My graduate students and I once left a graduate seminar room untidy after our three-hour class at Penn State University. It was an evening seminar and we normally brought snacks to class. That evening, we got carried away debating Frantz Fanon and Walter Rodney and forgot to clean up the room. Next day, a terse email from the Departmental Secretary was in my inbox: “Hi Pius, it would appear that you and your students left the seminar room in a less than complimentary situation yesterday…” At this point, I stopped reading and went to her office and told her: “you know, it’s ok to say hey Pius, you guys made a heck of a mess in the seminar room! I won’t sue for pain and suffering if you put it plain old English. Less than complimentary situation? That’s political correctness gone too far”. I have very little patience with American political correctness. My work depends on the flow and effervescence of language, political correctness stands in the way of language.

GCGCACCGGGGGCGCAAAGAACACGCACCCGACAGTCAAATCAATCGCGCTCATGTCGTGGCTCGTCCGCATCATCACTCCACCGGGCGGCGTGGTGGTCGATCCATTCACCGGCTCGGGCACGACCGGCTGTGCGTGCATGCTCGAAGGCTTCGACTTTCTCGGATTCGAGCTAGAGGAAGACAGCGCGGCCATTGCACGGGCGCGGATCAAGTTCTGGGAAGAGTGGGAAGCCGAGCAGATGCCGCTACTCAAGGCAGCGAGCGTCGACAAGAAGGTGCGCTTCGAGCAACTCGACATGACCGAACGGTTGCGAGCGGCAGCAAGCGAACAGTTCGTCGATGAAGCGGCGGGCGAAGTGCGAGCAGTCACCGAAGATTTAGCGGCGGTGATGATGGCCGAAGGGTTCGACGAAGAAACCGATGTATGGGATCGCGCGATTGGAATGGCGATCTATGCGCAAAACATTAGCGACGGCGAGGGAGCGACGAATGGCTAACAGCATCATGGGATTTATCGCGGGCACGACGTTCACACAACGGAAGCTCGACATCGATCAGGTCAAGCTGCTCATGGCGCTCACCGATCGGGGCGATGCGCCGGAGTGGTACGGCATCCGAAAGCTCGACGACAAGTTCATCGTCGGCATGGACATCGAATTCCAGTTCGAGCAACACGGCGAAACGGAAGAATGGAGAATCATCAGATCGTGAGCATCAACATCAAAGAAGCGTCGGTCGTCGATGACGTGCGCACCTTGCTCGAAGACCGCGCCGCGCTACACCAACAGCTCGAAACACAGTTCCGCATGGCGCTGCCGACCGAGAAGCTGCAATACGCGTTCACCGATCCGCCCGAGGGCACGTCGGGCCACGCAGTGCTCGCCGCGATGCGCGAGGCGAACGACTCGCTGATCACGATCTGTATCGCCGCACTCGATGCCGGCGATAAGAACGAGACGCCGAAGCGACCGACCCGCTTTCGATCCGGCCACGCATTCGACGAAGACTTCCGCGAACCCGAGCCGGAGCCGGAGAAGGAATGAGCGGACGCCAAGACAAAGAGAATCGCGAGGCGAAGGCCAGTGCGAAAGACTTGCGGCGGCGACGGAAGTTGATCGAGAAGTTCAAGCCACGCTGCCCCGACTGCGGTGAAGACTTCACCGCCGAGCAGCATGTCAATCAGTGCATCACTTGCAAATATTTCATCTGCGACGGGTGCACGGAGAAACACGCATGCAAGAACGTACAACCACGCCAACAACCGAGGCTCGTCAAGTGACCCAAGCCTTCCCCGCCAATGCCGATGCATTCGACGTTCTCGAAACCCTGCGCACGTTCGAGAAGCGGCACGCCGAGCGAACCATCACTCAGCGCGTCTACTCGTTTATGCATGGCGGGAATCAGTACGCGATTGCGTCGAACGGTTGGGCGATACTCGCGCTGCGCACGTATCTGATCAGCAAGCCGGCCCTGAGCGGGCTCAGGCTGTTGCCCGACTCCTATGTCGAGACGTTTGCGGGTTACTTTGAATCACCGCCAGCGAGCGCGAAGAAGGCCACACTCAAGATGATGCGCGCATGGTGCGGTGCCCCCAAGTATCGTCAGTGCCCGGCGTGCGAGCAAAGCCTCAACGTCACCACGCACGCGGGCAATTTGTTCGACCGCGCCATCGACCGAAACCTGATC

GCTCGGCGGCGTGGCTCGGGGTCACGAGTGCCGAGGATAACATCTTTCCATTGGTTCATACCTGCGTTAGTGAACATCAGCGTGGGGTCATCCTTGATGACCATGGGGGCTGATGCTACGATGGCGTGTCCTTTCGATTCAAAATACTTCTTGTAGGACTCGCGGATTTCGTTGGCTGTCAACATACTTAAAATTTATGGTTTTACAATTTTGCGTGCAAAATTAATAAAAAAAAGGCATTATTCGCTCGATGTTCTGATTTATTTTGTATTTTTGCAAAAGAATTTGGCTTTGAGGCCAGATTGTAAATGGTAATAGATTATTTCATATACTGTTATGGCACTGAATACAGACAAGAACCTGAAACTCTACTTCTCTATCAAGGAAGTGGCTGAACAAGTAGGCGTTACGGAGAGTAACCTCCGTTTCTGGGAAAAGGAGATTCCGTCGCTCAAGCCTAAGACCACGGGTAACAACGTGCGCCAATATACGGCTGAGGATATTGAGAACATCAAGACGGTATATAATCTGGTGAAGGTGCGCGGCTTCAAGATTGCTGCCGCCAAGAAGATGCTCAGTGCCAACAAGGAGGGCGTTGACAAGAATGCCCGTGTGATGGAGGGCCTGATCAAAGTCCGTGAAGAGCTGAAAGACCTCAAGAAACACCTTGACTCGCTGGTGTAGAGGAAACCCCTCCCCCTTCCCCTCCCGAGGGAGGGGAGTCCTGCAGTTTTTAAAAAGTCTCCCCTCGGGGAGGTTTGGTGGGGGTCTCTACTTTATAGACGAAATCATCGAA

But don’t blame the poor secretary. In America, I could very much have claimed that she used “made a mess” for me just because I’m black. Were I white, she would have used the politically correct and respectful “less than complimentary situation”. If I put up a good show, weeping profusely on national TV with a furious Reverend Al Sharpton trying to console me at a press conference, I may even get a moronic jury to award me ten million dollars for pain and suffering! By the time I’m done with lawyers’ fees and taxes, I could still pack my load and return to Nigeria with about 1.5 million dollars. That’s America!